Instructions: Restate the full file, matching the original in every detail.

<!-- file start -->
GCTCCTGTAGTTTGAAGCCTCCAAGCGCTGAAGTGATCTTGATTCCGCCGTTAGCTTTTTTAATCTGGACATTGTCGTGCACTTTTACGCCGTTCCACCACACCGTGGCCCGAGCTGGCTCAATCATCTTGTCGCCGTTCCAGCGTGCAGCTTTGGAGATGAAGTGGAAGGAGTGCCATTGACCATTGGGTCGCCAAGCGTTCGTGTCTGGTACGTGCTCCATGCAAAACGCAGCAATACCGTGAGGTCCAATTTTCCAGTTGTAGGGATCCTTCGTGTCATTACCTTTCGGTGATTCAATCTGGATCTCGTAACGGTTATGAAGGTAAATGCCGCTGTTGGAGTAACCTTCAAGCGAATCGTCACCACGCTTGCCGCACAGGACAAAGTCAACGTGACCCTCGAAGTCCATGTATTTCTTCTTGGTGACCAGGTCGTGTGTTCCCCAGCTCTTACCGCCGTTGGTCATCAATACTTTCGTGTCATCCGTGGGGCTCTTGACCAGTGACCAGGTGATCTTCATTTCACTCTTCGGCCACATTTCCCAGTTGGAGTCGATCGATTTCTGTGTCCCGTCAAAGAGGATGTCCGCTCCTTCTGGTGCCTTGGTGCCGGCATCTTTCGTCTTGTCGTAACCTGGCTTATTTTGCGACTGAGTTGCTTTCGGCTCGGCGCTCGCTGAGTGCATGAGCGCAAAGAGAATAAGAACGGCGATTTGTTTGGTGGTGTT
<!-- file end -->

GCTCCTGTAGTTTGAAGCCTCCAAGCGCTGAAGTGATCTTGATTCCGCCGTTAGCTTTTTTAATCTGGACATTGTCGTGCACTTTTACGCCGTTCCACCACACCGTGGCCCGAGCTGGCTCAATCATCTTGTCGCCGTTCCAGCGTGCAGCTTTGGAGATGAAGTGGAAGGAGTGCCATTGACCATTGGGTCGCCAAGCGTTCGTGTCTGGTACGTGCTCCATGCAAAACGCAGCAATACCGTGAGGTCCAATTTTCCAGTTGTAGGGATCCTTCGTGTCATTACCTTTCGGTGATTCAATCTGGATCTCGTAACGGTTATGAAGGTAAATGCCGCTGTTGGAGTAACCTTCAAGCGAATCGTCACCACGCTTGCCGCACAGGACAAAGTCAACGTGACCCTCGAAGTCCATGTATTTCTTCTTGGTGACCAGGTCGTGTGTTCCCCAGCTCTTACCGCCGTTGGTCATCAATACTTTCGTGTCATCCGTGGGGCTCTTGACCAGTGACCAGGTGATCTTCATTTCACTCTTCGGCCACATTTCCCAGTTGGAGTCGATCGATTTCTGTGTCCCGTCAAAGAGGATGTCCGCTCCTTCTGGTGCCTTGGTGCCGGCATCTTTCGTCTTGTCGTAACCTGGCTTATTTTGCGACTGAGTTGCTTTCGGCTCGGCGCTCGCTGAGTGCATGAGCGCAAAGAGAATAAGAACGGCGATTTGTTTGGTGGTGTT